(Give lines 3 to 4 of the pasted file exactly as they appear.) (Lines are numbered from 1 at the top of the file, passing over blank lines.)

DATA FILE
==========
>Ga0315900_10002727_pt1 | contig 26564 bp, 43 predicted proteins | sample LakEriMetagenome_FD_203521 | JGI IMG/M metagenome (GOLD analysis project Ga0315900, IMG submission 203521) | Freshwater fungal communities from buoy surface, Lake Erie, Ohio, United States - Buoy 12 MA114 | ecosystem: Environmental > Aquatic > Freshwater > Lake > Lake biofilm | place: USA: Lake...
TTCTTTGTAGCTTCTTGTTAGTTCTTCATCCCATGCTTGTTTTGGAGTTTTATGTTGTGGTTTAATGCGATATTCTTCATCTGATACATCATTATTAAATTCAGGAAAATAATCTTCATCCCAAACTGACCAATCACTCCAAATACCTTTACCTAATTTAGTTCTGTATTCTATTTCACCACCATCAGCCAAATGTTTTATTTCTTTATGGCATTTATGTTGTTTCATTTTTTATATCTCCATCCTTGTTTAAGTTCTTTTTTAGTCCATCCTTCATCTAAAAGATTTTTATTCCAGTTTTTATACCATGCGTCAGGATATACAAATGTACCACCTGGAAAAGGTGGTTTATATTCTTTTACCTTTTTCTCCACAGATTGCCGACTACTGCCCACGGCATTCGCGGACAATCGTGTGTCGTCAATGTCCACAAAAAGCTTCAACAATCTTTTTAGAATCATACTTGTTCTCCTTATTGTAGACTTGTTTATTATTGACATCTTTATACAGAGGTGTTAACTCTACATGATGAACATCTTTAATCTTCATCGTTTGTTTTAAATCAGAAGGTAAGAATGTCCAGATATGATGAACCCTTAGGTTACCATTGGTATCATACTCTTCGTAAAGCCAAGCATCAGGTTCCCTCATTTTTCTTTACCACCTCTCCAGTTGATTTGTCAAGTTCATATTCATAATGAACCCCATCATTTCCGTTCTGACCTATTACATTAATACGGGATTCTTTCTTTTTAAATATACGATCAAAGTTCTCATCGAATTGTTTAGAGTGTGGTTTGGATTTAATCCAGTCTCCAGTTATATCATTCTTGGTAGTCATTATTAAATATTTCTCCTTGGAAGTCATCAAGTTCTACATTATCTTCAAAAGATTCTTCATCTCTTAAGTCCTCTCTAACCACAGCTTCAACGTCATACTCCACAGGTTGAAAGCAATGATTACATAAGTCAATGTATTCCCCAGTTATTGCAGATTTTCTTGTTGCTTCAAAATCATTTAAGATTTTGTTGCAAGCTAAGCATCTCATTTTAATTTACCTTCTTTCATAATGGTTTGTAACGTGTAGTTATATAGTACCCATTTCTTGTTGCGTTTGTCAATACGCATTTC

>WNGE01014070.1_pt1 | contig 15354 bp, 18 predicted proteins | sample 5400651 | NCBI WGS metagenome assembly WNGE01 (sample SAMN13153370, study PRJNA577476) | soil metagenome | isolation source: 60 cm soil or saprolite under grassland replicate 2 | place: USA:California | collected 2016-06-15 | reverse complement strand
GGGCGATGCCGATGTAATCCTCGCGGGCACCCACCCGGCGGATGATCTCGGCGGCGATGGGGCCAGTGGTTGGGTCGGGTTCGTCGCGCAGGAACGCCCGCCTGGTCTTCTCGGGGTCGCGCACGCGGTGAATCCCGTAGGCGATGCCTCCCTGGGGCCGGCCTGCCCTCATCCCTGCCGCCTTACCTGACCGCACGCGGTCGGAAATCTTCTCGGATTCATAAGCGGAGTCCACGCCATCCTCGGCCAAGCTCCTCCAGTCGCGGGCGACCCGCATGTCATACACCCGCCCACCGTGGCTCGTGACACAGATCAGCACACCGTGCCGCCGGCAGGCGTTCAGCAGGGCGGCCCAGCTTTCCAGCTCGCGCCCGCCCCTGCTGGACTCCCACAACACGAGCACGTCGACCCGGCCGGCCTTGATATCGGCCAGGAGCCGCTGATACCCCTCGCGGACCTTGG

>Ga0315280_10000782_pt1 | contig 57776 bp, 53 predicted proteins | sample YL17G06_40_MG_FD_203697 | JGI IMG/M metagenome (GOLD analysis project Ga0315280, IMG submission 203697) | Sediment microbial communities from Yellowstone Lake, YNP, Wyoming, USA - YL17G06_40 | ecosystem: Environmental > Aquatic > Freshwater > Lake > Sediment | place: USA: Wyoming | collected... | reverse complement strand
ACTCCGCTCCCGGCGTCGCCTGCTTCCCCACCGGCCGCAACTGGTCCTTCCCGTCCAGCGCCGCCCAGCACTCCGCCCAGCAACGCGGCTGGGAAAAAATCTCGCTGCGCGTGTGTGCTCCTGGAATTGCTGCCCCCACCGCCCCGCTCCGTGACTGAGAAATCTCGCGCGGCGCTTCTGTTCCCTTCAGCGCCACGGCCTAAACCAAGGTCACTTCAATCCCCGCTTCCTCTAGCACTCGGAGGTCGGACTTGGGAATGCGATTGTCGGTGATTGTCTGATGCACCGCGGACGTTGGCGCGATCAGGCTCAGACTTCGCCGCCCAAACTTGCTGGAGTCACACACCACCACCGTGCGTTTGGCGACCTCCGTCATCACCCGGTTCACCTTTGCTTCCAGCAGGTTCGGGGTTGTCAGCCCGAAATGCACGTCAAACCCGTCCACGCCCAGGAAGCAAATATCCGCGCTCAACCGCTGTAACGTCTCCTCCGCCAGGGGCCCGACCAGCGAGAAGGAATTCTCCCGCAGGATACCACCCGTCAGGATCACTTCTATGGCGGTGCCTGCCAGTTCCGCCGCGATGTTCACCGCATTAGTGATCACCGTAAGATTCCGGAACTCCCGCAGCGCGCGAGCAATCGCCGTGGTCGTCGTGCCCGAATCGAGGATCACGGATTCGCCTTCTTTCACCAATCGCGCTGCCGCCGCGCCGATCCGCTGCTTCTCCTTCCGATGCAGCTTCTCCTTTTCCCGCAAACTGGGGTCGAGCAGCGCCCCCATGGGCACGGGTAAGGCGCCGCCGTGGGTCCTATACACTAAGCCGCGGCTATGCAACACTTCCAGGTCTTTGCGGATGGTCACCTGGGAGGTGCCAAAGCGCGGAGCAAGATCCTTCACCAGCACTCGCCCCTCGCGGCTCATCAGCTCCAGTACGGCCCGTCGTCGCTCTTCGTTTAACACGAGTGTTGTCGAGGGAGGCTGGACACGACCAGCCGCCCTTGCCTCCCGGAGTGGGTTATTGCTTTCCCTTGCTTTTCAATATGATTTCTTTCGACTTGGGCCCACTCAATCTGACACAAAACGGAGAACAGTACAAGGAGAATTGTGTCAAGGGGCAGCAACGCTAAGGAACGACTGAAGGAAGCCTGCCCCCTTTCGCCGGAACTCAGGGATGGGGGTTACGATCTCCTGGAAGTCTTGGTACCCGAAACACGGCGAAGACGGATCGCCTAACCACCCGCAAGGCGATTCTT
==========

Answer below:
>WNGE01014070.1_pt1 | contig 15354 bp, 18 predicted proteins | sample 5400651 | NCBI WGS metagenome assembly WNGE01 (sample SAMN13153370, study PRJNA577476) | soil metagenome | isolation source: 60 cm soil or saprolite under grassland replicate 2 | place: USA:California | collected 2016-06-15 | reverse complement strand
GGGCGATGCCGATGTAATCCTCGCGGGCACCCACCCGGCGGATGATCTCGGCGGCGATGGGGCCAGTGGTTGGGTCGGGTTCGTCGCGCAGGAACGCCCGCCTGGTCTTCTCGGGGTCGCGCACGCGGTGAATCCCGTAGGCGATGCCTCCCTGGGGCCGGCCTGCCCTCATCCCTGCCGCCTTACCTGACCGCACGCGGTCGGAAATCTTCTCGGATTCATAAGCGGAGTCCACGCCATCCTCGGCCAAGCTCCTCCAGTCGCGGGCGACCCGCATGTCATACACCCGCCCACCGTGGCTCGTGACACAGATCAGCACACCGTGCCGCCGGCAGGCGTTCAGCAGGGCGGCCCAGCTTTCCAGCTCGCGCCCGCCCCTGCTGGACTCCCACAACACGAGCACGTCGACCCGGCCGGCCTTGATATCGGCCAGGAGCCGCTGATACCCCTCGCGGACCTTGG